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Wednesday, 12 October 2011

Rats all: Why leaders prefer to hide from their people

There is a common thread running through all movements:They are demanding
authentic leadership – not its demise

Law Minister Salman Khurshid says misuse of the RTI is affecting “institutional efficacy and efficiency.” His colleague in the Company Affairs Ministry, Veerappa Moily, said much the same thing the other day.

A former chief justice of India asks for an exemption for the judiciary from the RTI – and the Supreme Court is hearing its own plea against the RTI. And Parliament wants to hide behind its privileges – it wants to question and muzzle people who criticise its functioning, whether it is a Prashant Bhushan or someone else.

Why leaders shy away from scrutiny — whether through the RTI or other means — it reminds one of cockroaches disappearing in the dark corners when a light is shone on them. Are our leaders nothing more than people who want to do their work under cover of darkness?

Let’s see more such examples.

Sonia Gandhi will keep her illness a top secret, and rule the country from behind a barbed wire fortress at 10, Janpath. Her son and future prime ministerial hopeful Rahul will descend and mix with the hoi polloi at his own convenience and then disappear behind a security wall. Narendra Modi, Mayawati and J Jayalalithaa will speak to the masses only behind a phalanx of Black Cats.

Why do our leaders need so much shielding from the people?

In the US, people on the right and left – the Tea Partyists and the Occupy Wall Streeters – are showing a marked disdain for traditional leaders – just as the entire Arab world is showing, though less menacingly.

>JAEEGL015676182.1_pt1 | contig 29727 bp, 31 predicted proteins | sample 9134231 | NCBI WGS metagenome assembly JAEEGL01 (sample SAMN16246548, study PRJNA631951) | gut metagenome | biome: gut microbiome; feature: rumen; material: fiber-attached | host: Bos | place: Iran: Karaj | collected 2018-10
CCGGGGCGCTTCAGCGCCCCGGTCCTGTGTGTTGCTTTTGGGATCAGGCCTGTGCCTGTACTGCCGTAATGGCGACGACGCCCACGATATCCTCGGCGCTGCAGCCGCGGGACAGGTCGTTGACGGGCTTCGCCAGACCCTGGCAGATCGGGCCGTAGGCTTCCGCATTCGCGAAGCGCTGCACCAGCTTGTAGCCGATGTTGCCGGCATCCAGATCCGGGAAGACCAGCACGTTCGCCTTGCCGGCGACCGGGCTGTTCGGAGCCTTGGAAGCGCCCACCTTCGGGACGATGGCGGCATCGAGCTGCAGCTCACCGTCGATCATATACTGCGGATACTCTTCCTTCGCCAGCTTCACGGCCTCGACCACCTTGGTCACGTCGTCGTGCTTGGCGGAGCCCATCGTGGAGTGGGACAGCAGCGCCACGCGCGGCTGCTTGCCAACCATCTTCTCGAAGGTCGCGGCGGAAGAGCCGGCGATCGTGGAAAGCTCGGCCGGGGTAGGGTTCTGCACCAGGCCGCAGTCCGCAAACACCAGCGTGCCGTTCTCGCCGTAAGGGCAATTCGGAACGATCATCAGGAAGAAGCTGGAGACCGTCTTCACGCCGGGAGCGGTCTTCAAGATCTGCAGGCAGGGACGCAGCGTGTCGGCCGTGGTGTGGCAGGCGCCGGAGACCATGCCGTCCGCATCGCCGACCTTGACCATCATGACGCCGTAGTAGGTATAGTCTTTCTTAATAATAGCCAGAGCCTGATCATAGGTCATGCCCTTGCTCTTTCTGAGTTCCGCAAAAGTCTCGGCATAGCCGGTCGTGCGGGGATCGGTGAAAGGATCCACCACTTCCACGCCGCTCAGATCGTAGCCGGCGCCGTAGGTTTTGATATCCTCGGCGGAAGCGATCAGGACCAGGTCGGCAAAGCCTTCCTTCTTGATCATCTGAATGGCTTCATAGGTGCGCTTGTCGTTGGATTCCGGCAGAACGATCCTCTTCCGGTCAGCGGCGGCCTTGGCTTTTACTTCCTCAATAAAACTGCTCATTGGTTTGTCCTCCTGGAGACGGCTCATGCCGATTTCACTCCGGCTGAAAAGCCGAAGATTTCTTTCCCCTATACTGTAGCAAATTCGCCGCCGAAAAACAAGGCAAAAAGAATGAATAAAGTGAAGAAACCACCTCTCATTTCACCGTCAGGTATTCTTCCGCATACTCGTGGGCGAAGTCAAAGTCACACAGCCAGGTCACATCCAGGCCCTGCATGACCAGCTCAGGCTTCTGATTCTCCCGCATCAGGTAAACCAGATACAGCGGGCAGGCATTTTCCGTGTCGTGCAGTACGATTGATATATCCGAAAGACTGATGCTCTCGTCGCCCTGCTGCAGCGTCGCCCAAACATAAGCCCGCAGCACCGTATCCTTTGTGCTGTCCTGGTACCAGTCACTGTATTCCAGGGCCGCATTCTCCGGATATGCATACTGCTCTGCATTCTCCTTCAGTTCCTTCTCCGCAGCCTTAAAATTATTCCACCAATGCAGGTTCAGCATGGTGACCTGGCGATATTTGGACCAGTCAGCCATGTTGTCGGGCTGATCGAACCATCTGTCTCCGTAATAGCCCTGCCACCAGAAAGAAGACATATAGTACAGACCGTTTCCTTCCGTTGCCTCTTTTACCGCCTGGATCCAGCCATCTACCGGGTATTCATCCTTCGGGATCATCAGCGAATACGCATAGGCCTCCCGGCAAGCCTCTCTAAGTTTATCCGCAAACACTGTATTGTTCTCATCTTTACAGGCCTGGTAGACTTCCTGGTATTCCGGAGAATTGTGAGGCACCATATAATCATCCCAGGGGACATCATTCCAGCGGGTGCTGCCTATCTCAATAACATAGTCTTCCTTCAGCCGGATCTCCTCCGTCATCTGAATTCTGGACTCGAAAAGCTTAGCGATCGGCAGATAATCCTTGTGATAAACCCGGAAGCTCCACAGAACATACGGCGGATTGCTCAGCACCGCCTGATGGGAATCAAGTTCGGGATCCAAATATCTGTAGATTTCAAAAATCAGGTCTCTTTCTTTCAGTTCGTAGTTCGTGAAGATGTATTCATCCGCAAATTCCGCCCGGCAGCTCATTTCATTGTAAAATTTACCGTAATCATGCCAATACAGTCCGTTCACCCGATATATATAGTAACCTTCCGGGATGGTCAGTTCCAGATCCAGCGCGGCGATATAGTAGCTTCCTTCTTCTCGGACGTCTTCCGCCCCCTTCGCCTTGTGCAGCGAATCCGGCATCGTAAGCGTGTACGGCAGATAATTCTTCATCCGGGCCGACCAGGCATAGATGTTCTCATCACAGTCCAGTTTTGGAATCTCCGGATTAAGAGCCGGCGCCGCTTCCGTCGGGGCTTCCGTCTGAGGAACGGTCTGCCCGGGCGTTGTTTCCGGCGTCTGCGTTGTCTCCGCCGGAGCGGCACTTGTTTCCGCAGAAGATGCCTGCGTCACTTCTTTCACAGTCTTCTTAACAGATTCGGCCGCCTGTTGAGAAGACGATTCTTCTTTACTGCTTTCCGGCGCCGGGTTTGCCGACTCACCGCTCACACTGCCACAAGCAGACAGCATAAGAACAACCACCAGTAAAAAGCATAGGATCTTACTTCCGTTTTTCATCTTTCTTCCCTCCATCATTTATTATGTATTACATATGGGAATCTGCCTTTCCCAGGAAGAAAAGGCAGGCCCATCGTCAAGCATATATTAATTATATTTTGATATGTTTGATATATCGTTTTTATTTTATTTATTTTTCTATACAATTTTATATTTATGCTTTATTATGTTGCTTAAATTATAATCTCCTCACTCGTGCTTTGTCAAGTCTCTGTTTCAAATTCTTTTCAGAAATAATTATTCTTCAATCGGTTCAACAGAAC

In the UK, ordinary folk used Blackberry messengers to rob and loot: it all started from Tottenham, and copycat riots spread to other cities, including London. In China, the leaders are comfortable with the people only by exercising tight control of the media, and especially the internet. Even simple facts on the economy are taboo subjects. The media outside reports hundreds of local eruptions, nevertheless.

Everywhere, it seems, the governors and the governed are at odds with one another, with ordinary people who defy class and classification coming out on the streets in record numbers.

What is the common message underlying all this? Or, is there a common message at all?

To answer the second question first, there is indeed a common thread running through it all. Even though the reasons for the Arab Spring are different from the Anna Hazare uprising or the Tea Party movement – if you had brought them together they wouldn’t know what to tell one another – one thing is clear: they are demanding openness and democratic governance. They are demanding authentic leadership – not its demise.

Most leaders are afraid of the people – whether it is America or UK or China or India – and unable to speak the whole truth to their people.

One may object: Arabs and Chinese demanding democracy and fighting tyrannies is one thing, but what about functioning democracies like the US, India  and UK, where the people are periodically consulted through a free media and through elections? This, after all, was the argument used to delegitimise the Anna movement: either get voted in or shut up.

The real answer is counter-intuitive: most people have probably quietly concluded that elections are not enough, and democracy needs to mean something more. They want open government, more visible communication between leaders and the led – though they might not put it this way.

The consensus, of course, ends here, for no one knows what the replacement can be to the current system, or how democracy can be deepened and widened. But the angst with the current system or sterile leadership and surface democracy is palpable.

In fact, the protesters may often have completely contradictory positions on issues. The Tea Party may want less government, the Occupy Wall Streeters more government. In Europe, arguments are just beginning on whether the nanny state is failing – as the continent finds welfarism overburdening the exchequer and bringing down jobs and growth.

The Arab Springers may want different things in different places, ranging from better distribution of wealth in some countries and/or more democracy (Saudi, Egypt, Tunisia), removal of tyrants (Syria), or more (or less) Islamisation (Turkey, Iran) .